Pittsburgh and Chant

I’m writing from Pittsburgh, Pennsylvania, a town I’m just getting to know, and I’m wild about the place. What strikes me immediately is the remarkable range of architecture, materials, and styles used to make this place, all created over a very long period of time, all delightfully lacking in evidence of central coordination but somehow all cohering in a spontaneous order. It is huge, industrial, complicated, and beautiful in its way – highly suggestive of history with technology from all times currently in operation, an impressive demonstration of intratemporal and intergenerational life that is all working together. The unifying theme is the working together of design and function.

It might at first seem to be an implausible home for the holding of the CMAA Chant Intensive and Colloquium. The setting is not monastic. It is not a city of gardens and natural beauty so much as a city in which the work of human hands is everywhere in evidence. But in the same way that chant, with all its transcendent and divine qualities, must ultimately be rendered by human voices singing in places built and maintained by human hands, it strikes me as a perfect place for these programs to be held. 

Like Pittsburgh the city, the chant which was similarly born across many generations. No one sat down one day and wrote the chants and codified them. They grew up alongside and integral with the Roman Rite, becoming ever more embedded in the ritual through trial and error and achieving stability and universality through use and function. We look at the entire body of chant and we are in awe of its sheer size. Sometimes we are intimidated by its scope. We know that we can never get to know it in a lifetime and yet we experience joy exploring every bit of it.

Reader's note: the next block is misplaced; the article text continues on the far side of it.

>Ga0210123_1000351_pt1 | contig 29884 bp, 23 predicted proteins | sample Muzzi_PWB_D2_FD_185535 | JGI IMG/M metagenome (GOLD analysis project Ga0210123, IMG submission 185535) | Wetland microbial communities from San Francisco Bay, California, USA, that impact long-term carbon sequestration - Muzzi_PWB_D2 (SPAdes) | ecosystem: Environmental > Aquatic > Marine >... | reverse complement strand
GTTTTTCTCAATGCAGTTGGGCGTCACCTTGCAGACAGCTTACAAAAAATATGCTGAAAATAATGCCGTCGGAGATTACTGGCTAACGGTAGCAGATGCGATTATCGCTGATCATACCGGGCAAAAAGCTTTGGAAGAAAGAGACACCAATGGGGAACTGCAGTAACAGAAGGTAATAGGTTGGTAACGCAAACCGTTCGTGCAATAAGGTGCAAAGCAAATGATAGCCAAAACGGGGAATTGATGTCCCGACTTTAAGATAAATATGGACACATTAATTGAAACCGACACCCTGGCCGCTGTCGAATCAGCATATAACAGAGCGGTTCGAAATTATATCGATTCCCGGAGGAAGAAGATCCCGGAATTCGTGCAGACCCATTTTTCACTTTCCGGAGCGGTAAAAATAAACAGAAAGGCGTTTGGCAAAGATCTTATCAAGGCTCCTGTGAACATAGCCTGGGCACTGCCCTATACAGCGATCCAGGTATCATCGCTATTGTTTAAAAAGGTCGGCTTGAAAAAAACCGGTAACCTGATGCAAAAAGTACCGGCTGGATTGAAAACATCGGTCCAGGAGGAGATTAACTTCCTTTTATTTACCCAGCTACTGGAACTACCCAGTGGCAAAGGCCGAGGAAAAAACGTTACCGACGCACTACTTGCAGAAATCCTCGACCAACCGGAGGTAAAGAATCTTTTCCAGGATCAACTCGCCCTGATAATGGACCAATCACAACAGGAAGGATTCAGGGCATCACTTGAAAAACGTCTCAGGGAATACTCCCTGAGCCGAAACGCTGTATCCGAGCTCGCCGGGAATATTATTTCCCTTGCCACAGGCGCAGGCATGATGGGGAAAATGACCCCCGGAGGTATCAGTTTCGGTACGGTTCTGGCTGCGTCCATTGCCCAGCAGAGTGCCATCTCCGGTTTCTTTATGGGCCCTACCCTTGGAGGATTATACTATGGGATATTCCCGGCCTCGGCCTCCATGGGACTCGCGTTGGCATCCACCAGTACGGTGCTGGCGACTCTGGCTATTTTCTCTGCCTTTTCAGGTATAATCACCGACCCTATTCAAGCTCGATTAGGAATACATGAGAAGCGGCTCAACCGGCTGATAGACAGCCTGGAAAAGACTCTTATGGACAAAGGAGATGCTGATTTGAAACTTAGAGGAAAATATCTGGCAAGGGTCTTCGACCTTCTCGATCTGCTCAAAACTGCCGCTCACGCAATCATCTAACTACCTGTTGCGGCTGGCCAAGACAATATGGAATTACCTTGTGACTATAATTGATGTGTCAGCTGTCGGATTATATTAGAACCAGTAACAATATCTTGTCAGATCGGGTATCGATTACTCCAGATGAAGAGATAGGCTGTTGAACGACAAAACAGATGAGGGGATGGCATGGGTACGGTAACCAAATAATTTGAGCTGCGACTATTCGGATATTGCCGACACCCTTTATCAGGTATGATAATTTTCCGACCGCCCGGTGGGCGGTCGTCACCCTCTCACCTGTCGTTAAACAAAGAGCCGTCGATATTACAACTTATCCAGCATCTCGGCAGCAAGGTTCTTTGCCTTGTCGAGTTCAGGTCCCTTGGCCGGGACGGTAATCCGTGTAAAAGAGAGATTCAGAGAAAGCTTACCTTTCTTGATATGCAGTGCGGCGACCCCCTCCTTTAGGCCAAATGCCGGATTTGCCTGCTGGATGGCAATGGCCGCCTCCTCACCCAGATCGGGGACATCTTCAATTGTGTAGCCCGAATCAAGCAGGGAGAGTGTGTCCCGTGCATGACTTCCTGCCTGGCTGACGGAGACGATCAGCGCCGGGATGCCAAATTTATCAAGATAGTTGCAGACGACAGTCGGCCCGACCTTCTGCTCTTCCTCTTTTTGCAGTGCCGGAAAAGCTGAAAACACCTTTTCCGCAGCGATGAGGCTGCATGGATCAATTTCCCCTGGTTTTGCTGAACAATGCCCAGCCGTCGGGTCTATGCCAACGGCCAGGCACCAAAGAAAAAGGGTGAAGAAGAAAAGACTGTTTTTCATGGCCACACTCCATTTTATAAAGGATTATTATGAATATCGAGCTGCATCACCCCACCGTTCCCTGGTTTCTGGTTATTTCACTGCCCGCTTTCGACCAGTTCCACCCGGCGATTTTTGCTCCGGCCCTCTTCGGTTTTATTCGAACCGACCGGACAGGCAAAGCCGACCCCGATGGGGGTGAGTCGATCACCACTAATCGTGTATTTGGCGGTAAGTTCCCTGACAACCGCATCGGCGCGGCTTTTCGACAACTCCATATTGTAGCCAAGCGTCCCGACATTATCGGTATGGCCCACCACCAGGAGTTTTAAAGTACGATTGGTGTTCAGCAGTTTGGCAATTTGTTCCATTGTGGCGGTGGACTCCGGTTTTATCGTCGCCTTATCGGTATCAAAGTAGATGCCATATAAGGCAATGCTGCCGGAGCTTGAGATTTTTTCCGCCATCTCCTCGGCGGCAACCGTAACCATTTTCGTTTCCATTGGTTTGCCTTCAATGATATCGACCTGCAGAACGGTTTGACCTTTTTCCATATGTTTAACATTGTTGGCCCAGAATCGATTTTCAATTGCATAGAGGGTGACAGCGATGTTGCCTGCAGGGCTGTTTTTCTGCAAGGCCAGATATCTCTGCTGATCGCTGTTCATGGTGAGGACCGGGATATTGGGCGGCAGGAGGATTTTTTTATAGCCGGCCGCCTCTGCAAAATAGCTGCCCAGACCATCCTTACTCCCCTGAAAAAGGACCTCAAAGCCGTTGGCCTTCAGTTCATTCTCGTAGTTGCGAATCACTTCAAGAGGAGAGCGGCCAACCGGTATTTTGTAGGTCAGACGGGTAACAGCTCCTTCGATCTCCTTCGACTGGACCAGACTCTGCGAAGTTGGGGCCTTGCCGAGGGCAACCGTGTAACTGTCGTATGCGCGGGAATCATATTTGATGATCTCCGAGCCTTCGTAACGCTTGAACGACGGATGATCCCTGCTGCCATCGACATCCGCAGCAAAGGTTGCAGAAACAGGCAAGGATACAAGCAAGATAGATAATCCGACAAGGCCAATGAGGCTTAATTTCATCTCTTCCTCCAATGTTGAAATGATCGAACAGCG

It is the same with a great city. The whole can be awesome and intimidating. Yet as we explore it and get to know small pieces of it each day, our appreciation intensifies for the whole. It seems ever friendlier by the day. We can move faster through it. We get to know the tricks of transportation, and learn where to shop and where to live. Eventually, if we live there long enough, we become natives, which means that it seems truly like home. It doesn’t happen all at once. No great city is immediately accessible. A great city is something that we get to know slowly, one fascination at a time.

Like a great city, chant is also something that will outlast our lifetimes. We have but a short time to participate in its living aspects, aware that we are surrounded by the ghosts of the previous generations that experienced it and knowing too that how we handle our period of domesticity will have some measure of influence on our future generations will experience it. Both chant and Pittsburgh are filled with millions upon millions of stories, each one fascinating in its own way. Our voices and lives become part of story if we take on the challenge.

9 Replies to “Pittsburgh and Chant”

  1. This city is indeed beautiful — compared with its dirty past. But the guru tells me there is little in the way of Chant there, alas.

  2. Interestingly enough, Pittsburgh is becoming reasonably important in the world of *Byzantine* chant, at least. It is the home of the American Society of Byzantine Music and Hymnology: http://www.asbmh.pitt.edu/

  3. One can hear chant sung in Pittsburgh every Sunday morning at 11:00 a.m. at St. Boniface Church, home of the largest Latin Mass Community in the U.S.! If you're in the Pittsburgh area, join us!

  4. Indeed. All five propers and a chant or polyphonic ordinary are sung at the 11:00 Sunday Mass at St. Boniface. Mrs. Tallerico and I are lucky to be a part of it!

  5. I was just going to mention St. Boniface, but I see Mrs. Tallerico and Dr. Weber seem to have beat me to the punch. I am so grateful to be able to sing with the choir and I love hearing the men chant the propers each week!

  6. I have to admit I was pleasantly surprised by the (unaccompanied) chanting of part of the Ordinary–in Latin–at Pittsburgh's St Paul Cathedral last week. Not the first time I'd seen that, either… The enthusiasm of the congregation's singing of the chant was also quite striking.

Comments are closed.